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Is Your Business Prepared to Weather the Storm?

Is Your Business Prepared to Weather the Storm?

By sfield, Contributor
Published: June 17, 2015

June marks the official start of the six-month Atlantic hurricane season.  While there haven’t been many storms to date (forecasters suspect this season will be quieter than others), it’s still a timely reminder to step back and assess your small business’s disaster preparedness and business continuity plans.  If disaster strikes tomorrow, how will you react and recover?

As a small business owner, you’ve likely invested a great deal of time and money to make your business successful.  According to the Institute for Business and Home Safety, an estimated 25 percent of businesses do not reopen after a major disaster.  To avoid becoming a statistic, you’ll want to not only identify the risks associated with disasters, but you’ll also want to create an action plan for when a disaster does occur.  Proper planning will help to protect your employees, lessen the financial ramifications of a disaster, and help you re-open your business sooner to support economic recovery in your community.    

Disaster Planning Checklist

As you evaluate your business’s disaster preparedness, consider the following:

After Disaster Strikes

Even with all the planning in the world, you can’t always plan around Mother Nature.  When disaster does strike, SBA provides low-interest disaster loans to businesses of all sizes, private non-profit organizations, homeowners, and renters.

SBA disaster loans can be used to repair or replace real estate, personal property, machinery/equipment, and inventory/business assets that have been damaged or destroyed in a declared disaster. 

Check out these disaster loan assets to learn more about how the SBA may be able to help in the aftermath of a disaster:

To be eligible for SBA disaster assistance loans, you must be located in a declared disaster area. You can view the current Presidential-level and SBA agency-level disaster declarations for your area here.  The SBA also has disaster loan fact sheets available to homeowners and renters, businesses of all sizes, homeowner associations, and more which outline key points about SBA disaster loans for each group.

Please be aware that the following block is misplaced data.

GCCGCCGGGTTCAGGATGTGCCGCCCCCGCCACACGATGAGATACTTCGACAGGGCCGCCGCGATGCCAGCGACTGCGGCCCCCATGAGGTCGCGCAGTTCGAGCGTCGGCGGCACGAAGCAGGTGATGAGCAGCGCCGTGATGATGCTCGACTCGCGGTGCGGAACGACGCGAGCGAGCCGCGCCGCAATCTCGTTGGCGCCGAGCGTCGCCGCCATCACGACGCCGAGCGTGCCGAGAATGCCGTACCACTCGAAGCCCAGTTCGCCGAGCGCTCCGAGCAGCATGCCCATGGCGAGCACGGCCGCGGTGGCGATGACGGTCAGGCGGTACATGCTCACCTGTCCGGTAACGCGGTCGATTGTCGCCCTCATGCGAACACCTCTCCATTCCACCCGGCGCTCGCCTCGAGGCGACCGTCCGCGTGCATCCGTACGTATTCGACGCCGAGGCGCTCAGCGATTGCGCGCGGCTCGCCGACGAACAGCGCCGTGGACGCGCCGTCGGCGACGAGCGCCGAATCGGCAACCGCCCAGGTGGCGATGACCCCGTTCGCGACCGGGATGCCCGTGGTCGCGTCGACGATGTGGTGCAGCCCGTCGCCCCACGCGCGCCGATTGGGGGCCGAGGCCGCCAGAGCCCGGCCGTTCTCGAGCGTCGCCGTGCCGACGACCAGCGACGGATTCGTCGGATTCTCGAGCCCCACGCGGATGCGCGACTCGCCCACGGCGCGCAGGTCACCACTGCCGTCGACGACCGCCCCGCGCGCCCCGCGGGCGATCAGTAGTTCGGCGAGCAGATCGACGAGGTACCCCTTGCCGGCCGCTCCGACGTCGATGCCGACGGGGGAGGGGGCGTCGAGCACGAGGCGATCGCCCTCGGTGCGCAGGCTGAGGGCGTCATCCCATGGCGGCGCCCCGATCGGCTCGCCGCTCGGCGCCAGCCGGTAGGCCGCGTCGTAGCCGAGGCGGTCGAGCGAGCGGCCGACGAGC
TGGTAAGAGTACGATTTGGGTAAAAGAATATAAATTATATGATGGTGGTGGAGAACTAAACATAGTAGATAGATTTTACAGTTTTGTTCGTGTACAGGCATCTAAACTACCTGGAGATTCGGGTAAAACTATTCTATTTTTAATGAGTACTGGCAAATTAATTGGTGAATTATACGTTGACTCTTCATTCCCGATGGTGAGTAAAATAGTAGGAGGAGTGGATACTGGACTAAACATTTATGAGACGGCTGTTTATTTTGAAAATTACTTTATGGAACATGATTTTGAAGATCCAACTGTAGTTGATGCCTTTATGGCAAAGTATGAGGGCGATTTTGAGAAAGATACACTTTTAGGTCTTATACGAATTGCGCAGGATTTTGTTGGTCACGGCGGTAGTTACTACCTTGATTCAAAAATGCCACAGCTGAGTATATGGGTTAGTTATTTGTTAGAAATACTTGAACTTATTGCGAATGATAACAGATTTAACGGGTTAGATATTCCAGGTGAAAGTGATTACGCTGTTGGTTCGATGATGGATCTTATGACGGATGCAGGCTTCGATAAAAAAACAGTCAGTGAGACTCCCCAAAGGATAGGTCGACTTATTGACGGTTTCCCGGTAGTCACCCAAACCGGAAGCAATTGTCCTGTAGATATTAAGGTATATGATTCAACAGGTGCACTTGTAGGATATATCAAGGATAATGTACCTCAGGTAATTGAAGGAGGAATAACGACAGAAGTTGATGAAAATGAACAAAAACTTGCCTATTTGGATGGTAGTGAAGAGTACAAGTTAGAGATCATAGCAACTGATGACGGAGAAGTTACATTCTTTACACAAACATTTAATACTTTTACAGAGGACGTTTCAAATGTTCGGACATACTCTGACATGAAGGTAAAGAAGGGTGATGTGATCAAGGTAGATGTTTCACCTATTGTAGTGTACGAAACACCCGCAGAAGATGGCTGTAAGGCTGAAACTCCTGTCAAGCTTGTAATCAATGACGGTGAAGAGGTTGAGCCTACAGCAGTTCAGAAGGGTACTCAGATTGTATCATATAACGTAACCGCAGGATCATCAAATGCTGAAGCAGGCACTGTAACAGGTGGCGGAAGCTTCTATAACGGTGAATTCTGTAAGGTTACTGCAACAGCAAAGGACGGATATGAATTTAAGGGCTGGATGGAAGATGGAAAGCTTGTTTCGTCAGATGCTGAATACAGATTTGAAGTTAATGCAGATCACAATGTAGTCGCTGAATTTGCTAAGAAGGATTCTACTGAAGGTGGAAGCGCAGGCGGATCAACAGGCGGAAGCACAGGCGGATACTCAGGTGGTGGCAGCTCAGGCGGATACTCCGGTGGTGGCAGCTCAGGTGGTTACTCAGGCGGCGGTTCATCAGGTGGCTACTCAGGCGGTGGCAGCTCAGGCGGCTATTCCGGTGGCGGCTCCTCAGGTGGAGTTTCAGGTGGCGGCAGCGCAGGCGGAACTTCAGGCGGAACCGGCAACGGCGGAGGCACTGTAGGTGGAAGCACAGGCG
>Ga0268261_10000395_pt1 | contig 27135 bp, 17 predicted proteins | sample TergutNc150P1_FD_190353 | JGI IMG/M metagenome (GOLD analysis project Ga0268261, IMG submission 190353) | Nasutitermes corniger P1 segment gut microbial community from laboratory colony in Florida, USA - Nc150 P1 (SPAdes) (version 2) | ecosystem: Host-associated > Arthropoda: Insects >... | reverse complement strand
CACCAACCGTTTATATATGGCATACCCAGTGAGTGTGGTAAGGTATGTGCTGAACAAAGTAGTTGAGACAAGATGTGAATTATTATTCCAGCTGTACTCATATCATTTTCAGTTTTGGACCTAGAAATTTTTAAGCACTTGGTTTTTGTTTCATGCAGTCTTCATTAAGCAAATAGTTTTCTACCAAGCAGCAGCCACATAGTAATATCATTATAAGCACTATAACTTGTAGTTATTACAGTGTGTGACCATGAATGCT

Getting Specific

For information specific to hurricane recovery, click here.  For information on drought disaster assistance, click here.

It’s also important to recognize that the SBA has specific guidelines regarding how the proceeds of disaster loans may be used – you can read more about the guidelines here.  You can also explore additional information regarding disaster loan program policies and procedures, such as Federal regulations and requirements as well as how to report fraud.

For additional information, we’ve compiled a series of links that point to websites created and maintained by other government agencies or organizations that provide disaster assistance information and services.

Some disasters are inevitable, but with proper planning and a wide variety of resources available to you as you rebuild, it is absolutely possible for your business to recover in the wake of a natural disaster. 

About the Author:

sfield
Sarah Field

Contributor

I am an author and moderator for the the SBA.gov Community. I'll share useful information for your entrepreneurial endeavors and help point you in the right direction to find other resources for your small business needs. Thanks for joining our online community here at SBA.gov!